Definitions in biology tend to be imperfect generalizations.

Are there any good references that address how mutational biases protect against deleterious mutations?

My understanding is that these types of mechanisms act on the whole genome, not just in functional regions. Of course, the majority of bacterial genomes are functional so it may be a distinction without a difference in that case.

Here is a scientific paper which finds that some E-coli even count how much damage they are getting from UV to regulate the use of an error prone polymerase which promotes mutagenesis.

The explanation I gave before was from a textbook on mutagenesis which I found and read in the university library many years ago. In that text it reported that E-coli had a molecule which actually covered and protected damaged sections of its code from its own repair mechanism.

Of course, glipsnort is the expert on this topic here. As a physicist, I am just one of the dabblers.

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Are you able to clarify for me…

Do you mean “kinds of mutations” in the sense that point substitutions may be more or less frequent than frame shifts?

Or do you mean e.g., that certain point mutations along certain strands of the DNA where such mutation could be significantly deleterious are less likely than mutations in other locations where those point mutations might be less deleterious?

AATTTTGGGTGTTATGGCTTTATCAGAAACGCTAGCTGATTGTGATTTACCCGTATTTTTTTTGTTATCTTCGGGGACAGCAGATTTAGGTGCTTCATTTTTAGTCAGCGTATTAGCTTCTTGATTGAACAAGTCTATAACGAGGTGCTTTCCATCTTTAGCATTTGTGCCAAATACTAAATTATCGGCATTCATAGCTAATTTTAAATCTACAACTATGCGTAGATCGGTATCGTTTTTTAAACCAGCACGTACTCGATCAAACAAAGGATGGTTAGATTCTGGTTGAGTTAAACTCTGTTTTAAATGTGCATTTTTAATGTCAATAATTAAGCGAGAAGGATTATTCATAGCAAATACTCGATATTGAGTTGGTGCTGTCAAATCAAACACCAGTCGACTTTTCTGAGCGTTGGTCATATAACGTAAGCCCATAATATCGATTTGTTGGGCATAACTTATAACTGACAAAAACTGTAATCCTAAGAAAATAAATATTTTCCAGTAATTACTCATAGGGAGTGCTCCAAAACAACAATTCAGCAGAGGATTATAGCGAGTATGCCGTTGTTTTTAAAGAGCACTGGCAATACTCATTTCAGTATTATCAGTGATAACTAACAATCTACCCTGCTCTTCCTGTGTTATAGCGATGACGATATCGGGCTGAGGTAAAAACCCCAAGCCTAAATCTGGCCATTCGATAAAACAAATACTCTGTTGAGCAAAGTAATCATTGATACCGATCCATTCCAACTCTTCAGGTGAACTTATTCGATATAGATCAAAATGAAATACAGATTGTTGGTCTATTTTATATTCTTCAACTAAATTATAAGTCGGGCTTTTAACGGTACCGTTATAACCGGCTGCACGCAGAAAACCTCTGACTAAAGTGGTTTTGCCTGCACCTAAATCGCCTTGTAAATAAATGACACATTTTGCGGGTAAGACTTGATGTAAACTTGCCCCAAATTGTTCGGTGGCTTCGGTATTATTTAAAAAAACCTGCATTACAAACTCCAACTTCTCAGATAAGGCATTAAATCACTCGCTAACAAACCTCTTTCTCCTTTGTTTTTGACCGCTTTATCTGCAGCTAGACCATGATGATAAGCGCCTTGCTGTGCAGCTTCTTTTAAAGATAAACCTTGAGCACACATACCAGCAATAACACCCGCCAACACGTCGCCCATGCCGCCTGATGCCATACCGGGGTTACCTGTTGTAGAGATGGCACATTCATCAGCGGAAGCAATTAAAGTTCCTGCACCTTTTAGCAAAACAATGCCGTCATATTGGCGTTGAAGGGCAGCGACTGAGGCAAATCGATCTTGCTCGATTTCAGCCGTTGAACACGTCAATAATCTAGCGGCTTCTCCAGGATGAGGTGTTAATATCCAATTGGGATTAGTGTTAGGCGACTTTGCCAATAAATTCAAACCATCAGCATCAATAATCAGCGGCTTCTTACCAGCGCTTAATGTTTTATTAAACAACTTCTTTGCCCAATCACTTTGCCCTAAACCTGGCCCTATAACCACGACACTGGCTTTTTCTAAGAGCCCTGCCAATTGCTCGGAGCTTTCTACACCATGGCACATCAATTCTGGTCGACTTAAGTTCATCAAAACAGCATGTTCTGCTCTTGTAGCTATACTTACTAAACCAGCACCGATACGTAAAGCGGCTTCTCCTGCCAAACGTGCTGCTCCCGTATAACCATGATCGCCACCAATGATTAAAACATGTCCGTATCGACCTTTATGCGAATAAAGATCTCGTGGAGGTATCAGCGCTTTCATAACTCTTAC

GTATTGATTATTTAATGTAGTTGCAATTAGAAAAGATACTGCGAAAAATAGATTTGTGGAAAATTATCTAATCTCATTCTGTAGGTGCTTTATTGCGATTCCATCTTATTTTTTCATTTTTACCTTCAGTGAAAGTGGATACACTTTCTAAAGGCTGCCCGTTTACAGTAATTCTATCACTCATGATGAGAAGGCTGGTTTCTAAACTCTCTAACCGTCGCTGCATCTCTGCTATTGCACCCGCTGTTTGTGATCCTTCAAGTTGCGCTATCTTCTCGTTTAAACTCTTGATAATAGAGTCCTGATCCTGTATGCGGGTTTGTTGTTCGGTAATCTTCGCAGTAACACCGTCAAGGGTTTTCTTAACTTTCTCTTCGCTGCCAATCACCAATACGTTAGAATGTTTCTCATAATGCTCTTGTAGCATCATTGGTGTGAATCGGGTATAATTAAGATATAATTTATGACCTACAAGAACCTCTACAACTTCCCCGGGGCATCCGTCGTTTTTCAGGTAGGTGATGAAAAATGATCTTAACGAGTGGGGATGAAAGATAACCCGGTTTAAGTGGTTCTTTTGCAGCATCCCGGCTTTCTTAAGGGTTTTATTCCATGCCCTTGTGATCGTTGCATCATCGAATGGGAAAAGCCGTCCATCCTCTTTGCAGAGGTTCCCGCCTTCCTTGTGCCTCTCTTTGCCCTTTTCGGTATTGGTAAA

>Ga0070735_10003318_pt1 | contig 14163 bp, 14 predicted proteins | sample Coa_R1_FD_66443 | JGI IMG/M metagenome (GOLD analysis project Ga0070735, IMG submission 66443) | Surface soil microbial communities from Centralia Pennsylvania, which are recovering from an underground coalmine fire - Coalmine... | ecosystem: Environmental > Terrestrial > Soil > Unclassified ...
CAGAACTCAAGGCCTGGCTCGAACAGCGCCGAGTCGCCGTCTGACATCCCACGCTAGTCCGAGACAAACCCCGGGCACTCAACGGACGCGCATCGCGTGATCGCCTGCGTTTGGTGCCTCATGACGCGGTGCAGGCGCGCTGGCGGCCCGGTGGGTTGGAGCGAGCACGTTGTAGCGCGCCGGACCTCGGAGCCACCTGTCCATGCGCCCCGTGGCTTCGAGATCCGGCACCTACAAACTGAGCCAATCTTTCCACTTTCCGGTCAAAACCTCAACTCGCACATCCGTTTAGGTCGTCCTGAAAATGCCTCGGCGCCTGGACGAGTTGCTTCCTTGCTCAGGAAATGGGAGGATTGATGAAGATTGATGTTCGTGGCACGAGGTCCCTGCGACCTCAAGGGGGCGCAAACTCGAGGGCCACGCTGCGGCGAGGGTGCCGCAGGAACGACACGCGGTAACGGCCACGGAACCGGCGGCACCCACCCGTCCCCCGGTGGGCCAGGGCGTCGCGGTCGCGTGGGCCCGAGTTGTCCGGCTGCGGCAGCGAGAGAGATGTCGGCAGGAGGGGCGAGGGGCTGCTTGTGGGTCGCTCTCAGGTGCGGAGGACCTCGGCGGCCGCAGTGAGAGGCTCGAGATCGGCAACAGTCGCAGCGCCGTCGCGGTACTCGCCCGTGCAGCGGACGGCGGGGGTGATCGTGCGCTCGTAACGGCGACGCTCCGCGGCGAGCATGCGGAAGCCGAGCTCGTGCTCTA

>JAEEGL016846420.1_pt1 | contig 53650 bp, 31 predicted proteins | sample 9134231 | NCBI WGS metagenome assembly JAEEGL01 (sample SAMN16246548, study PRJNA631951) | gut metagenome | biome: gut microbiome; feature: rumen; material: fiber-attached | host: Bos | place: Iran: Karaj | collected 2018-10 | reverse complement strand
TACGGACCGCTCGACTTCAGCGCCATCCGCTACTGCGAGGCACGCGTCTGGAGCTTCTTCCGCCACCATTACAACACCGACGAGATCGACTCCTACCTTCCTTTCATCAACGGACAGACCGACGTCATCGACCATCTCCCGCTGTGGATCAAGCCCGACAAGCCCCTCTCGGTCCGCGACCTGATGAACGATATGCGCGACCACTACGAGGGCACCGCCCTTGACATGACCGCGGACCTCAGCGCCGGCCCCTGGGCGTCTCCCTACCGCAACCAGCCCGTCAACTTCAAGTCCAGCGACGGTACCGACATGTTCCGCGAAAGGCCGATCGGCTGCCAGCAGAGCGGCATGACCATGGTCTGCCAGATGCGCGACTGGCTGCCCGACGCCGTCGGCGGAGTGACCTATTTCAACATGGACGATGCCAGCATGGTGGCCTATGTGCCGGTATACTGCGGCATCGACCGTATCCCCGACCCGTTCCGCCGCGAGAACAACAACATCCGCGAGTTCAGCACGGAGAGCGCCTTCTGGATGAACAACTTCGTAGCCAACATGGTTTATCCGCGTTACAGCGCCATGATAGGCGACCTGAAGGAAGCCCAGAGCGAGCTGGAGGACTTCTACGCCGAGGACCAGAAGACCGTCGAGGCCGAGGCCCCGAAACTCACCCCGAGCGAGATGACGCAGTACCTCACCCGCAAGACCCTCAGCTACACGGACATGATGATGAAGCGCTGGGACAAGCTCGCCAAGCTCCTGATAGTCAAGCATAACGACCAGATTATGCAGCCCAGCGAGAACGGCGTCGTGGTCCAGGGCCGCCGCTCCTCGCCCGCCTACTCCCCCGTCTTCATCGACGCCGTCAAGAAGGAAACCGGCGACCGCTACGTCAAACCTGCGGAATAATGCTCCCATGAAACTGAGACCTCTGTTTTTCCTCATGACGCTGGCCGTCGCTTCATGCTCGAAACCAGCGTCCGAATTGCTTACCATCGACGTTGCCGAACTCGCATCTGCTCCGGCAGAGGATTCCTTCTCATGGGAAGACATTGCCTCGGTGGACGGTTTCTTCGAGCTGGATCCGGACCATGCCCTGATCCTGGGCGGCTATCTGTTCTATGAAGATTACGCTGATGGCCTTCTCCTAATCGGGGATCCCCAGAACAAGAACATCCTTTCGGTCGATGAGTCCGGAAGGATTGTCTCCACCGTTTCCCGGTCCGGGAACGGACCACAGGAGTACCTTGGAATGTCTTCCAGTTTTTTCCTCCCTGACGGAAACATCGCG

I mean that point mutations that are transitions happen more readily than transversions, and are also more likely to result in the same amino acid.

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On the transition/transversion front, there’s this paper. More broadly, there’s this. I haven’t seen anything on the latter topic recently (not that I’ve been looking).

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This would be an example of increasing the random mutation rate through the expression of a polymerase that makes more random mistakes.

The SOS response also has an interesting place in the history of random mutations. If memory serves, they saw an increase in beneficial mutations after UV irradiation (lac+ revertants on lactose plates). The evidence started pointing towards non-random mutations which made them investigate the mechanisms that were in play. What they found is the SOS response, and instead of non-random mutations they found the genes responsible for an increase in the random mutation rate.

With respect to fitness, these mechanisms are just as likely to repair a beneficial or neutral mutation as they are a deleterious one.

Another interesting mechanism is the increase in mutation rate in actively transcribed DNA within bacterial genomes. It is thought that single stranded DNA might be more susceptible to mutation than double stranded DNA.

Yes, they have no way of distinguishing whether a mutation will be beneficial or not. BUT what they can do is protect crucial areas of code where almost all mutations are disastrous.

For those who think God is just as much in charge of genomes in an Old Universe scenario as He would be in a Young Universe scenario - - every mutation might LOOK random to human understanding… but God is in charge of ALL mutations.

“Let your conversation be always full of grace, seasoned with salt, so that you may know how to answer everyone.” -Colossians 4:6